Two books on "playing with food" have remained on my shelves in the face of consistent and determined weeding for many years. Both by the same author, Judith Olney. "Entertainments" (foreword by George Lang :smile: ) has chapters on "Staging with an Artist's Eye"; "Dramatizing a Scene"; "Managing a Summer's Crowd"; "Seducing an Audience"; "Experimenting with Entertainment Patterns" and "Celebrating Rituals of Winter". Probably my favorite "design" from the book is that for "A Surreal Fantasy". Second to that, "A Matisse Patterned Luncheon".

Her "The Joy of Chocolate" book has more regular type of recipes but also includes fun chocolate work stuff such as chocolate cabbages and chocolate sacks filled with mousse and fruit and other similar ideas, and she makes the idea of creating these chocolate fantasies quite accessible for most home cooks.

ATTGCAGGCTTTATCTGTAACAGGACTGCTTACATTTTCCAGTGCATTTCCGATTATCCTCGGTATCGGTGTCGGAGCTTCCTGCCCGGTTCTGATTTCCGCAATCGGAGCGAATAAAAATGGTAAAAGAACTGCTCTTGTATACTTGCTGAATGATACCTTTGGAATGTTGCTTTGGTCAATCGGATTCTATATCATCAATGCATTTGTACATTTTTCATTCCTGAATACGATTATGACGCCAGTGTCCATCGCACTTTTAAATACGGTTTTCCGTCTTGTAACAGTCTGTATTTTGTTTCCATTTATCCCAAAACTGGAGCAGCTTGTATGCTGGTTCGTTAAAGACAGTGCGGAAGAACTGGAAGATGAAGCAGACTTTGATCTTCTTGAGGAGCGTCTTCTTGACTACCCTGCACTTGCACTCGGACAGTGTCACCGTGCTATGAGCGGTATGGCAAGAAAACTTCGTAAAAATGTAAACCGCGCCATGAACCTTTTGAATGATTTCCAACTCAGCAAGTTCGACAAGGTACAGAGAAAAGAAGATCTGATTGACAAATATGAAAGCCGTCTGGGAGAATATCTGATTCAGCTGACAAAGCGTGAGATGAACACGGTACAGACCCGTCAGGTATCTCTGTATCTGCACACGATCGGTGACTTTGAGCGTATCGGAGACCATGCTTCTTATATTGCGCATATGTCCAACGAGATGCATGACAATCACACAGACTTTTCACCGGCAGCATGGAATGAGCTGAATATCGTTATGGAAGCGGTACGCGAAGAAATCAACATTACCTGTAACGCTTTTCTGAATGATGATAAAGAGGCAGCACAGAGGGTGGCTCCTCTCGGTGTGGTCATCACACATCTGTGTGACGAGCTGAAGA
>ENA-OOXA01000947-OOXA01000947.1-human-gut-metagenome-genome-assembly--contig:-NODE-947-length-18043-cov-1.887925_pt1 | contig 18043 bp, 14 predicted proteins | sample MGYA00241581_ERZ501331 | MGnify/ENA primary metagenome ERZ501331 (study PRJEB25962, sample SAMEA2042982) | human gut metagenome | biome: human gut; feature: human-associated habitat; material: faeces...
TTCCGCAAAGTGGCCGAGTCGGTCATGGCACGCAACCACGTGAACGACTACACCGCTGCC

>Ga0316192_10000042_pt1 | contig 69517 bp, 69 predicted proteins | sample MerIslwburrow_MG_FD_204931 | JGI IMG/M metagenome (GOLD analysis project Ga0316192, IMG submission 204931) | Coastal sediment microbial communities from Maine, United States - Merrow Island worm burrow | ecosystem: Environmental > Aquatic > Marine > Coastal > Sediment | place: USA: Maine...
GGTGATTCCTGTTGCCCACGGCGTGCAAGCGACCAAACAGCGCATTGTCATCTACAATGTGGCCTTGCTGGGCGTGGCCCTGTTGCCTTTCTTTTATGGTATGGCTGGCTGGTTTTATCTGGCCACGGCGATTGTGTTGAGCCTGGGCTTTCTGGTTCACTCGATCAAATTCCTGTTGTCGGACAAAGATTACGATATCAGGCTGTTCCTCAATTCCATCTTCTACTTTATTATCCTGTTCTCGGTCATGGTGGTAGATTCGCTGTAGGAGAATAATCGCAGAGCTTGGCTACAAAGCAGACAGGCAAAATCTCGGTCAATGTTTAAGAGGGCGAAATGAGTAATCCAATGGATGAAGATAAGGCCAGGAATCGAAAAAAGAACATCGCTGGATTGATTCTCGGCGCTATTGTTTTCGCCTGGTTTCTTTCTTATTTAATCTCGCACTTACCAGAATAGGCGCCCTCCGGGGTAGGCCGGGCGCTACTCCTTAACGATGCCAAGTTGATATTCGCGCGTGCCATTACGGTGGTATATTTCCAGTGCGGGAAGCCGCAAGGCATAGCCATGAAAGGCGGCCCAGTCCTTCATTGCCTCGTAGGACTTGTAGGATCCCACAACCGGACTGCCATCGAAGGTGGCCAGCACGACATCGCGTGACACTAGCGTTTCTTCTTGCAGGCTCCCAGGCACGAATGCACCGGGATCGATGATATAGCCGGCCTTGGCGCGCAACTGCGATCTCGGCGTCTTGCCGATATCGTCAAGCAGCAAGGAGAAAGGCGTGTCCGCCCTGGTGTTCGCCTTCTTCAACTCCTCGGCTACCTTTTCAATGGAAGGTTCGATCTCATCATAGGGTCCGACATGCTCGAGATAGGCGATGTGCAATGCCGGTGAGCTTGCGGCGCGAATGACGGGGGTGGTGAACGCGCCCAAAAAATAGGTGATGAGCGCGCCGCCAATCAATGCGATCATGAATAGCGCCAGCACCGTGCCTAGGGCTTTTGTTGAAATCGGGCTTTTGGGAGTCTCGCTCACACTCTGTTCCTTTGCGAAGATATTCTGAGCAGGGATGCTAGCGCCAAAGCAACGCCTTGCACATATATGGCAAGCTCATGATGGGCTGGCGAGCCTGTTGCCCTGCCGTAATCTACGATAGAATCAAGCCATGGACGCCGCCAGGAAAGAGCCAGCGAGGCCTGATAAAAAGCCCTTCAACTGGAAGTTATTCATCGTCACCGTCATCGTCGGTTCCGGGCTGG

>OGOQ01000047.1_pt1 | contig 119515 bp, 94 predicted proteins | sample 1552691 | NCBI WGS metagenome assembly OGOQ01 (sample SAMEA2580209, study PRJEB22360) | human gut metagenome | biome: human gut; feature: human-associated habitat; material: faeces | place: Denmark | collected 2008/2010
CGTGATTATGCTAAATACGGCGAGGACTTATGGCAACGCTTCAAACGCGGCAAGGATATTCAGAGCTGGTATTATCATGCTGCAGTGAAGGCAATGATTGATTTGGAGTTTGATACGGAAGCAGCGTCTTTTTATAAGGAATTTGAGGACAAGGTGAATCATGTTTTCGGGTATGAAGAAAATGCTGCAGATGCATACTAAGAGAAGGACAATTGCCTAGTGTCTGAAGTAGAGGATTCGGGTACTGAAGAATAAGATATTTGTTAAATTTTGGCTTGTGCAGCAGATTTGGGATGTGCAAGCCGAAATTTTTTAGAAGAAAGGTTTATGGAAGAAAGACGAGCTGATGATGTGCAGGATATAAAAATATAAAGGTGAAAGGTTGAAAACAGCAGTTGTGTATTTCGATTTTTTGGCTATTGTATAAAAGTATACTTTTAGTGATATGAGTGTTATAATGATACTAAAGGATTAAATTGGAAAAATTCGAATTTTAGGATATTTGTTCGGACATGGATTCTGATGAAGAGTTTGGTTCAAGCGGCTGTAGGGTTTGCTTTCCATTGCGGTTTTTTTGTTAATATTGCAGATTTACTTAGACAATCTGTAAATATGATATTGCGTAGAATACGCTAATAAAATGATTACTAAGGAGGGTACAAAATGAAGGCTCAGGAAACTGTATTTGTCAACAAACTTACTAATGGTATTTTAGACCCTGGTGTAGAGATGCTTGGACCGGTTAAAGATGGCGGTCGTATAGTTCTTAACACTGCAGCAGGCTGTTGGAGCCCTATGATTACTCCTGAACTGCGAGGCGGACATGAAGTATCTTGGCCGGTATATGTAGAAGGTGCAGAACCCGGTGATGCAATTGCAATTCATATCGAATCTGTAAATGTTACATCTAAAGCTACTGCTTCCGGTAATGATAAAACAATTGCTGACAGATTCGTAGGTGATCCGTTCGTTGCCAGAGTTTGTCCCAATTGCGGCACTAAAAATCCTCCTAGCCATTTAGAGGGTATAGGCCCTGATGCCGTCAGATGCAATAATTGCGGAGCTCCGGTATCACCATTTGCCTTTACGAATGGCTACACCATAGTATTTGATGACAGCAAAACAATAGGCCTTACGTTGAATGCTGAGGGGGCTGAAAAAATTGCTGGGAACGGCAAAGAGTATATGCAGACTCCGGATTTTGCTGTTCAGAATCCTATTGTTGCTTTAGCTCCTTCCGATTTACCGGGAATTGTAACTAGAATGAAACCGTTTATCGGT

This site, Family Fun, has a lot of "playing with food" ideas.

Do I play with my food? Not too much lately. Not enough time, and the choice between playing with food or with dangling participles has to be made. :sad: Probably the extent of the food play would be to take the biggest dollop of sour cream that I can, and watch as it lands on an excellently browned pierogi gleaming with shiny caramelized onions. That's enough fun for me. Very easy, too. :biggrin:

Edited by Carrot Top (log)
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This site, Family Fun, has a lot of "playing with food" ideas.

Hmmmmm :hmmm:

This gives me an idea. :rolleyes: